Take the top 20 initiatives of the government and how they will game-change India. UDAY has bound the states to a hard-budget constraint and the debt of power utilities brought within the overall FRBM envelope; HELP, the new hydrocarbon exploration policy, will help India reduce its dependence on imports significantly and assist domestic user industry; the India-Mauritius Treaty, renegotiated to prevent round-tripping of black money, will have a salutary impact on corruption; the razor-sharp follow-up of PM’s economic engagements abroad, leading to an unprecedented $63 billion of FDI in 2016, overtaking China; a new Global Convention Centre has come up in Pragati Maidan; and evenstalled infrastructure projects have been restarted.
Exceptional progress was made in resolving knotty issues—OROP and Kisan crop insurance programme—besides the DBT and Aadhaar Act, which has already saved $3 billion in its first year of operations by targeting a very small fraction of subsidies to start with. Significant changes were made to environmental laws for affordable housing and all states were brought on board to modify building bylaws for it; a proposal to create 20 world-class universities and exempt them from the tyranny of UGC and AICTE will have huge multiplier effects on the economy.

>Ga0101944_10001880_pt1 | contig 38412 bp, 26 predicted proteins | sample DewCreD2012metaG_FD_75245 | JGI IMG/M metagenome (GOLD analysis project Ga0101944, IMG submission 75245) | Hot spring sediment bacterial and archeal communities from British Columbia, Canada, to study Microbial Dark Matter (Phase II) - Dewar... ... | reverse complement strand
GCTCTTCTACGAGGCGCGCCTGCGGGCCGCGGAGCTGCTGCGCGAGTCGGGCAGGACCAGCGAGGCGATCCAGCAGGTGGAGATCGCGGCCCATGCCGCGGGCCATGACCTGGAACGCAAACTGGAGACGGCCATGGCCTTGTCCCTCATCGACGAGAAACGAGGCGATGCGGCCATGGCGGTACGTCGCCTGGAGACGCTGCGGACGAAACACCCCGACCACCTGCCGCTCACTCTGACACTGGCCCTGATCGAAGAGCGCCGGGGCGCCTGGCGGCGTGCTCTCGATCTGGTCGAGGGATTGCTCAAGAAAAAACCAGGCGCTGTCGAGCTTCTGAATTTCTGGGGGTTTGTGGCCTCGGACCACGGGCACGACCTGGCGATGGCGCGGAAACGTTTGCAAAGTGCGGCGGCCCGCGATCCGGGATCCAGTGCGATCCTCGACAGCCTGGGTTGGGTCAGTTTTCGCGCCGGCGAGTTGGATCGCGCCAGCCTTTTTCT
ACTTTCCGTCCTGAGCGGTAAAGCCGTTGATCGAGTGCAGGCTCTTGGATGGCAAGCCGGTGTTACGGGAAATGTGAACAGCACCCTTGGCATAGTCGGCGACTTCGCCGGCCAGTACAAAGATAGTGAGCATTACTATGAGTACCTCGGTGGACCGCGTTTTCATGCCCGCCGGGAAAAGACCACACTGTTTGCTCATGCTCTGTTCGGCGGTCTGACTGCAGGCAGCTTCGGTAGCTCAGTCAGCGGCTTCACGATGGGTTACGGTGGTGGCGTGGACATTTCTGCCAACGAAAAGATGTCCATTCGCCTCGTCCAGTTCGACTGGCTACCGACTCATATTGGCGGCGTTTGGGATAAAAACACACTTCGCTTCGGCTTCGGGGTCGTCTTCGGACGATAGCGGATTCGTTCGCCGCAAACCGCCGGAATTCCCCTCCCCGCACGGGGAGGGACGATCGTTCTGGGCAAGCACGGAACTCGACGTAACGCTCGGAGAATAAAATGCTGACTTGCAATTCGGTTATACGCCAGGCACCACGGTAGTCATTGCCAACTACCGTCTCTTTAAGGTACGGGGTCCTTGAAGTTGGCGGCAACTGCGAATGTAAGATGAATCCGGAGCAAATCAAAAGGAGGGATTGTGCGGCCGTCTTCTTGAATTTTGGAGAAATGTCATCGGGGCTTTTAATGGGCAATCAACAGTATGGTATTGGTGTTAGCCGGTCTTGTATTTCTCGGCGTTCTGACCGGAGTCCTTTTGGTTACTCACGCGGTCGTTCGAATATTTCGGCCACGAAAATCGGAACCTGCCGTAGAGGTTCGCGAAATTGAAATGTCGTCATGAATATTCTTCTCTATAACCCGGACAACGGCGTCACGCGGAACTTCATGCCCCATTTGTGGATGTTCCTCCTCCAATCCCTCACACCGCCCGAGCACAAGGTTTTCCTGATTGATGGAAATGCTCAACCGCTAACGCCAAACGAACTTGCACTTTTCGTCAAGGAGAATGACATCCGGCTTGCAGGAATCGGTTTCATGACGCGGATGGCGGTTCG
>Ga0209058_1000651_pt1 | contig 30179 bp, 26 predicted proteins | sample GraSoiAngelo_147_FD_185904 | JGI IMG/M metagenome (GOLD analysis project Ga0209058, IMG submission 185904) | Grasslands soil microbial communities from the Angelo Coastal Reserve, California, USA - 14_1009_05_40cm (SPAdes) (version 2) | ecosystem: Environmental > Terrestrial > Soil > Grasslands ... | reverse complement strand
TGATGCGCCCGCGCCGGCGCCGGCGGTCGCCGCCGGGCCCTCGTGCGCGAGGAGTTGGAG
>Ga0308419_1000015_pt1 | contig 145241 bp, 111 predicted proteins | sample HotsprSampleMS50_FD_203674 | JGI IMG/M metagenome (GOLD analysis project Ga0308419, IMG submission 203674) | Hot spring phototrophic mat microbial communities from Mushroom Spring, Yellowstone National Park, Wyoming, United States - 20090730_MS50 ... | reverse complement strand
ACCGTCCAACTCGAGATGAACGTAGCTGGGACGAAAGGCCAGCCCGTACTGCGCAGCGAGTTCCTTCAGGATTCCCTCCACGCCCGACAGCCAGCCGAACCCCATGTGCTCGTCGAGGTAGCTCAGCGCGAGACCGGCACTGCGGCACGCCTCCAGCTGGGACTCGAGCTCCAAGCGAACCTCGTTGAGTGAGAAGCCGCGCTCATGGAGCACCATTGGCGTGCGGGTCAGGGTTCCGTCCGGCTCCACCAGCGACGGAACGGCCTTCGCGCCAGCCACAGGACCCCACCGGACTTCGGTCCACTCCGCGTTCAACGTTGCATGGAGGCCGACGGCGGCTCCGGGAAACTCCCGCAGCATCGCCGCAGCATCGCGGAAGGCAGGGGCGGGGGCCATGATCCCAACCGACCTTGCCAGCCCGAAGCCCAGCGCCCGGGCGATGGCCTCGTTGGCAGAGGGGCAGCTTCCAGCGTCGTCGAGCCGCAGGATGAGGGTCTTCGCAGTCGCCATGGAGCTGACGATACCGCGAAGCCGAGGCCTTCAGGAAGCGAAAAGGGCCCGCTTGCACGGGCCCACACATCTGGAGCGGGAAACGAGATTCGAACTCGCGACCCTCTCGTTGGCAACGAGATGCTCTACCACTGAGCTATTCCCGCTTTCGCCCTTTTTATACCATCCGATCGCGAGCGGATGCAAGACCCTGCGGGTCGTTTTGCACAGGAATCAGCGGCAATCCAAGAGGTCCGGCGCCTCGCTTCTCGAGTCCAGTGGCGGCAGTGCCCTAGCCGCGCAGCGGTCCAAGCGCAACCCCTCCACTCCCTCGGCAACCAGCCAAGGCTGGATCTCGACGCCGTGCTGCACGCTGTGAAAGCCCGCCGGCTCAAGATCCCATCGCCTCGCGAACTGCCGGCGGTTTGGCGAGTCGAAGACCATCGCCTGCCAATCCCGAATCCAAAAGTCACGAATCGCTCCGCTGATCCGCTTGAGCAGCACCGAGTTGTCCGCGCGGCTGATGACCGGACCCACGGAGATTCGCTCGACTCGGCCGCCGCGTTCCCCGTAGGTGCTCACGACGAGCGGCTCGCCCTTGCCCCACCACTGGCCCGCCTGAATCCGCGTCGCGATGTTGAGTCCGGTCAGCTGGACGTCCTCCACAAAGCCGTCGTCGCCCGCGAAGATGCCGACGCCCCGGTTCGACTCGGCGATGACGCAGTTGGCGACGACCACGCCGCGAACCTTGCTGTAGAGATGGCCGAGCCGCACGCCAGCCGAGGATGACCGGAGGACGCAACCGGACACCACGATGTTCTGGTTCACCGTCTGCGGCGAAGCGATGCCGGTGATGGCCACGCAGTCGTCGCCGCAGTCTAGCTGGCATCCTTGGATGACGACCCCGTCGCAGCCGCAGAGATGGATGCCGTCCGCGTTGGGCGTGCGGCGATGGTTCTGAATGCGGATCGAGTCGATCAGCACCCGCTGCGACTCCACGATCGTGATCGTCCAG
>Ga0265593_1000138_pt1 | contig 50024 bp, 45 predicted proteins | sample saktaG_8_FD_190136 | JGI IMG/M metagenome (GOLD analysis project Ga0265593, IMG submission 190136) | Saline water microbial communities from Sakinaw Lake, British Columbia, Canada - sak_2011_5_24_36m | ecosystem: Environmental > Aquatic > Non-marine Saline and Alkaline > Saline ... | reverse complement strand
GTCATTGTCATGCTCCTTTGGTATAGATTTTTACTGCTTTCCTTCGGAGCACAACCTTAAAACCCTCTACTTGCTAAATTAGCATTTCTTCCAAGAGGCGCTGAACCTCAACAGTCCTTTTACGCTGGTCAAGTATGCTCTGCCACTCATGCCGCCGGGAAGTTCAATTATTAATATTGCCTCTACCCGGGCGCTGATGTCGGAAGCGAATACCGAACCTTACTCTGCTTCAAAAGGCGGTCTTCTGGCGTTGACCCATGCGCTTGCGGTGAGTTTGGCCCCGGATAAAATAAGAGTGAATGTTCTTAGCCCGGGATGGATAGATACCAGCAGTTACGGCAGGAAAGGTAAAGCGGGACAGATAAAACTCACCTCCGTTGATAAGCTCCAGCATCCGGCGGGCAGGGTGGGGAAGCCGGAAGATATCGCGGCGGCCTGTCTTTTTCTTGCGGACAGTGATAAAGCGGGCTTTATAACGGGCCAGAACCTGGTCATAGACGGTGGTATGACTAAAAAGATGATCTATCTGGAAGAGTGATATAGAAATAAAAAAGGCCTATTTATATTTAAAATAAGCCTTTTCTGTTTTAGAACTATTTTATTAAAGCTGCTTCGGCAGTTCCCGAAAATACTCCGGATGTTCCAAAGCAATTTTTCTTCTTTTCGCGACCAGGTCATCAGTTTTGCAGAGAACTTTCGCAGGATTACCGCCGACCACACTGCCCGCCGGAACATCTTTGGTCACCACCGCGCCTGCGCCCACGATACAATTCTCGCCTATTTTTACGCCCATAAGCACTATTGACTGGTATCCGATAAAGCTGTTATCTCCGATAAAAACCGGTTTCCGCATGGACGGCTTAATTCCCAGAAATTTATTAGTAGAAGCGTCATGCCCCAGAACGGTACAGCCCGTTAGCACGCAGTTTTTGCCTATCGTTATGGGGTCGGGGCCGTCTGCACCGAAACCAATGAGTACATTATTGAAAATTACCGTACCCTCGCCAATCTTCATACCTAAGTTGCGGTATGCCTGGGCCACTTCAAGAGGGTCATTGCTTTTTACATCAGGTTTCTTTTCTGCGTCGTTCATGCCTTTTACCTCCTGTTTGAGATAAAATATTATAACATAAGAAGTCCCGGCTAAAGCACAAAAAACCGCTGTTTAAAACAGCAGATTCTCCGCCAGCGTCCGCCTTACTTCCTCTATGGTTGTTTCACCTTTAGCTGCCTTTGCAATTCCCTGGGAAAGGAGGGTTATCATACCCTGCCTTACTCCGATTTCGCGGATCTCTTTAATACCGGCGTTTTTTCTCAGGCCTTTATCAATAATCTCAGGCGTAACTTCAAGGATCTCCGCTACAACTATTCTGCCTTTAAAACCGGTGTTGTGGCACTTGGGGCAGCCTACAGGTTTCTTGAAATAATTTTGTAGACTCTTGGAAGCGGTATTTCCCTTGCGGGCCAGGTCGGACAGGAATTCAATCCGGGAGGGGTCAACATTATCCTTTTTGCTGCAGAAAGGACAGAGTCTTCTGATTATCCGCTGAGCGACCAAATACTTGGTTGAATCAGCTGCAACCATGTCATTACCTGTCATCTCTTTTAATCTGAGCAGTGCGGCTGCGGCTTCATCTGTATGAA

The ongoing repeal of over 1,000 archaic laws, which were responsible for slowdown in decision-making and entailed corruption; the tough Swachh Bharat Mission; restructuring the Medical Council of India; total autonomy to scientific, space and research institutions—each one of these has been a minefield and was pushed by the PMO in the face of stiff opposition. And each one is a game-changer with huge payoffs for the economy—something that is not often widely appreciated.
All these initiatives were owned, designed and powered by individual ministries, under the guidance of a watchful, not interfering PMO. Similarly, the Group of Secretaries reports on a roadmap for India on a continual basis, while PRAGATI is used effectively to craft, coordinate, collaborate and build consensus on new policy designs, bringing on board both the states and the Union ministries.